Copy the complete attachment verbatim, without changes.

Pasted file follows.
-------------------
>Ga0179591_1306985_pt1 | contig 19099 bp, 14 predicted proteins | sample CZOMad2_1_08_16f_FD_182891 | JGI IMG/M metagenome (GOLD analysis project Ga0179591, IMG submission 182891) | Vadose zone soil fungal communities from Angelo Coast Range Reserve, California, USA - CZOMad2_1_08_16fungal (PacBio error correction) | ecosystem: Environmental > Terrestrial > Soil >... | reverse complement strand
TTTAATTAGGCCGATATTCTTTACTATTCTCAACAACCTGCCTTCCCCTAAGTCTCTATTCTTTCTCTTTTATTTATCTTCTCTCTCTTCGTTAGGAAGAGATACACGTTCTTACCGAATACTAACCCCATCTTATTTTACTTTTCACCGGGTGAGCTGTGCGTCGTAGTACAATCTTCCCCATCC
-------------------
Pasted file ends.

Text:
>Ga0179591_1306985_pt1 | contig 19099 bp, 14 predicted proteins | sample CZOMad2_1_08_16f_FD_182891 | JGI IMG/M metagenome (GOLD analysis project Ga0179591, IMG submission 182891) | Vadose zone soil fungal communities from Angelo Coast Range Reserve, California, USA - CZOMad2_1_08_16fungal (PacBio error correction) | ecosystem: Environmental > Terrestrial > Soil >... | reverse complement strand
TTTAATTAGGCCGATATTCTTTACTATTCTCAACAACCTGCCTTCCCCTAAGTCTCTATTCTTTCTCTTTTATTTATCTTCTCTCTCTTCGTTAGGAAGAGATACACGTTCTTACCGAATACTAACCCCATCTTATTTTACTTTTCACCGGGTGAGCTGTGCGTCGTAGTACAATCTTCCCCATCC